These short pieces were a long time in coming. Many of them were around three laptops ago… But now they’re here, and that’s about all I’ve got to say about them… Except perhaps that, over the many years that I’ve picked them apart, put them back together, slapped them around, and let them sit, they were fun to write. Perhaps they’ll be fun to read as well. Perhaps you’ll have a look, or a listen… and let me know.
Random clips taken at Soundsmith Studios with the soundsmith himself, Leer Leary.
“The Odd Purgatory of My Personal Perception” is a collection of stories that have been kicked around on one laptop of mine or another for the past 15 years. Some have said that they are not stories at all. Maybe they’re right. Some call them erotic short fiction. Others have said that there is nothing erotic about them. We’ll see…
Fourteen selections… or so… Small noises… Big silences… Awkward, unbalanced, verbose, meandering prose in bite-sized pieces…
And it’s coming soon.
Above: Recording work on the short story, “God’s Children,” also excerpted below.
…She was God’s child, so he had thought; one of the ones that the Universe looks after because, for whatever reason, they didn’t end up here upon this seething orb of self-serving fuck-ups with the tools to fend for themselves, so he thought… Dumber than a box of rocks, he’d thought, but as delicate and as lovely as an orchid. And she smelled like vanilla ice cream. She was the sort of vacuous that could be beyond sexy when the sexy wore it. And he had not been looking for a lover that would be anything more than that: sexy, immediate, and unencumbering ever after. He had few other reasons to subject himself to a barroom’s sensory barrage of boisterous humanity. Everywhere else, feeling the oppressive weight of its incurious tumbling on, he navigated around the dumb motion of the masses as best his own too human condition could manage. The only thing to be gotten by braving the concentration of festering crowd psychology that a Friday night tavern contained was the prize of some pretty diversion intent on receiving him without superfluous ceremony; something sweet and soft to distract his embattled heart and sate his hunger for an hour or two without making of itself a nuisance in the a.m., and she came dancing up to him from out of the aggregate of noise and dark and compressed bodies in a joint in Seattle, and stood at the bar staring at him, blankly, as her hips swayed to the bass beat of The Isley Brothers singing “Caravan of Love…”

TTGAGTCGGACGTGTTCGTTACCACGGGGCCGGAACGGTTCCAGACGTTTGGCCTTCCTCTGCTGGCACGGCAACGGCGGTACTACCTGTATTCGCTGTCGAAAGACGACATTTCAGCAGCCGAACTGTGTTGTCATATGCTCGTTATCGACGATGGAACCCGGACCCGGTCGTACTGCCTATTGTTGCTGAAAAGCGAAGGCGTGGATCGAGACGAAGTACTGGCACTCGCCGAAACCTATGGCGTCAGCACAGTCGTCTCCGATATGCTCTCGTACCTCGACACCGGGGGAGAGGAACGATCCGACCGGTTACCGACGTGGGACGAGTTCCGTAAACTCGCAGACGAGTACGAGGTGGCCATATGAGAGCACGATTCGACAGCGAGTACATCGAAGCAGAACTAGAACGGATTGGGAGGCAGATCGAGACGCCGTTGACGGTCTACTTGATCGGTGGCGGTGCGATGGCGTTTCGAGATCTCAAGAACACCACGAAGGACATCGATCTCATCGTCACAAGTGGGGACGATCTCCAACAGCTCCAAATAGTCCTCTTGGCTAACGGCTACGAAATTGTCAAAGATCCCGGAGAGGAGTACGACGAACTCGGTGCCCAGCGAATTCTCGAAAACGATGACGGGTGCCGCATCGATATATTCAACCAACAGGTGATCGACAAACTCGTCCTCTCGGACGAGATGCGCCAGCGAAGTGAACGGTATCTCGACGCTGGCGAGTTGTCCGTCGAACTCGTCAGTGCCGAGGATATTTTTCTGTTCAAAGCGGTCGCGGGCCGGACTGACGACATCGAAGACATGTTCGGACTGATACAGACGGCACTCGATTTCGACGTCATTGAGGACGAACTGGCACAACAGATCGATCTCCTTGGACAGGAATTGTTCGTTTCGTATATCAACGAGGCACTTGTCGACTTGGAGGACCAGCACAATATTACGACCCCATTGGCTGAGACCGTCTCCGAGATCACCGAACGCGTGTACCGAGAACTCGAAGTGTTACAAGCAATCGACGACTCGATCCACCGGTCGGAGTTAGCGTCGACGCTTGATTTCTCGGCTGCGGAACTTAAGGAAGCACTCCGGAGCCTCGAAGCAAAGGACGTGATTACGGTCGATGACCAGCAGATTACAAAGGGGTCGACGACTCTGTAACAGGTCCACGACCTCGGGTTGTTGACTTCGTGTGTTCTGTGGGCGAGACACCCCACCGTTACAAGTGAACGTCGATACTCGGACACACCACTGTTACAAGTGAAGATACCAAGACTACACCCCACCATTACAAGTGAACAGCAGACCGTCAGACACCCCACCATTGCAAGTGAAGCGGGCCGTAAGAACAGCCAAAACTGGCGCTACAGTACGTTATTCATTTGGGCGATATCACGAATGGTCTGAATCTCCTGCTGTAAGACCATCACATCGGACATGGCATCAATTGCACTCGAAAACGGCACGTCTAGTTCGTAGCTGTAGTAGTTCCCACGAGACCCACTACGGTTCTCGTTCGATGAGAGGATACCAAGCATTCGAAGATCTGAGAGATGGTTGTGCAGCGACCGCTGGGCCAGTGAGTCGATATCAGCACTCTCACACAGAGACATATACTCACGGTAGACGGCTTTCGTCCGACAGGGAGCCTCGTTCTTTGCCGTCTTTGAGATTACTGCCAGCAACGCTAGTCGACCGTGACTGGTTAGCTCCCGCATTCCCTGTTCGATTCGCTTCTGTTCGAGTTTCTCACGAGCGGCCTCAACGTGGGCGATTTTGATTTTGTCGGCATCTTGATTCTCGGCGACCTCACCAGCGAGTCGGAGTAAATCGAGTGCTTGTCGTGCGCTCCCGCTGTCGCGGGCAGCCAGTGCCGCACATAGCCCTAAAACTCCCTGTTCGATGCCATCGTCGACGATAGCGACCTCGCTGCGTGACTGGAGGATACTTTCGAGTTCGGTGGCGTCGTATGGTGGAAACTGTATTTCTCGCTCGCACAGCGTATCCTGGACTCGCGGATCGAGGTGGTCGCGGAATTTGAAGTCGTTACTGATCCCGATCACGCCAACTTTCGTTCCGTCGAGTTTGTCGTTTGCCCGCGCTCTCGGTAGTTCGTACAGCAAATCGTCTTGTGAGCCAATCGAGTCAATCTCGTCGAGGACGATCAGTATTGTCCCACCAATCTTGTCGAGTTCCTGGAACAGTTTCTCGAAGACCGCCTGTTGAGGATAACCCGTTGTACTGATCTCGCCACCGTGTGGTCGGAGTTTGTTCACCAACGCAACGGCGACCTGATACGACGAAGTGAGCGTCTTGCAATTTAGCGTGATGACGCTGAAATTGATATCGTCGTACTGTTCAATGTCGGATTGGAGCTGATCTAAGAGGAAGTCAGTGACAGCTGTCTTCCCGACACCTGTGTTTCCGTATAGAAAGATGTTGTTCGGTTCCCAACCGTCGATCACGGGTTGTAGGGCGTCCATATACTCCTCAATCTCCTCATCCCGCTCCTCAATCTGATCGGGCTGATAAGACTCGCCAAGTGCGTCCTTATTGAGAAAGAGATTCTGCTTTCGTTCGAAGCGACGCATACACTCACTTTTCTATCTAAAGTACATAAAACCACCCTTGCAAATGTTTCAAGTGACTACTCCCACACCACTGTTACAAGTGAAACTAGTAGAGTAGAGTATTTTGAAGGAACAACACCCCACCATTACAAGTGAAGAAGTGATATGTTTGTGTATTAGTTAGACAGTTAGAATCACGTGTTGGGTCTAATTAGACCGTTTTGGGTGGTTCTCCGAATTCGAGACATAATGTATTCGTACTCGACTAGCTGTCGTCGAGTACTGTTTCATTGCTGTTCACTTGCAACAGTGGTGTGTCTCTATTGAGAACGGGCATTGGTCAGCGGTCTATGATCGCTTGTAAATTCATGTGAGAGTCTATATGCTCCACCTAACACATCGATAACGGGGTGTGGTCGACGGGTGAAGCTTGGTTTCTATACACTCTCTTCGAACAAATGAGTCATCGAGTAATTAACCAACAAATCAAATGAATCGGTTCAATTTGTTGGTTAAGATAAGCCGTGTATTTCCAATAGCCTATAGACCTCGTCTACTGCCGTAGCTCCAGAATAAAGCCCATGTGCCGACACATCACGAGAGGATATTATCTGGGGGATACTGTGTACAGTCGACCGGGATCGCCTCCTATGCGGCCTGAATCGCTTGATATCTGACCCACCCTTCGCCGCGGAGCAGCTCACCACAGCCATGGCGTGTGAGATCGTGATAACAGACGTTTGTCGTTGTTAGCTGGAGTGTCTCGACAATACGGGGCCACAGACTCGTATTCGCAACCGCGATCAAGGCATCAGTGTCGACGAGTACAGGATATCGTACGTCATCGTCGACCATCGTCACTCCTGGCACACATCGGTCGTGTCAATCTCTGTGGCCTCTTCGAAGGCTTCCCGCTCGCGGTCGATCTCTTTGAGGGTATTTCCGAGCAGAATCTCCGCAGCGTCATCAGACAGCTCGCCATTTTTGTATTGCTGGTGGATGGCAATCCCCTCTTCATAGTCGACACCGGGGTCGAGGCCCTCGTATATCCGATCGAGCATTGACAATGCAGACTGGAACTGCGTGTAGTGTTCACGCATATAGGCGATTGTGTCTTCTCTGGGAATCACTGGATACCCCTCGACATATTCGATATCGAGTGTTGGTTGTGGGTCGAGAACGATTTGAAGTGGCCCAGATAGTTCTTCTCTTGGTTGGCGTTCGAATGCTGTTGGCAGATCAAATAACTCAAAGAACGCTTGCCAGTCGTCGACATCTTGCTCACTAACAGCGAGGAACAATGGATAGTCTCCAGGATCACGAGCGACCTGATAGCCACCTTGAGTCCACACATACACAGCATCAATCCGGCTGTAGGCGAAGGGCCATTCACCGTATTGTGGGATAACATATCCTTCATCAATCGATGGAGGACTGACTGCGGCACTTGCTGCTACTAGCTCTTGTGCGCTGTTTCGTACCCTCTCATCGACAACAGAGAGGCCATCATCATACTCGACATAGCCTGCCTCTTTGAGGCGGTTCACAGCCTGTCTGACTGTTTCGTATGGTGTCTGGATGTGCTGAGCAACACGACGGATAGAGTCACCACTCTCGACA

“Roman lay sprawled on his face about the bed, half dreaming, less than half awake, reached for her, his fingers finding, feeling the contour of an uncovered hip, his touch her stirring, turning from him, a long, irregular breath, exhaling, pressing her back against him, and he wishing he could be outside of himself on mornings like these; outside of himself, invisible, and watching the two of them together, waking, and behaving like two do when their only acquaintance has been made by the trial and error of an unplanned, first time tryst; when the light of the morning reveals that they are beautiful.”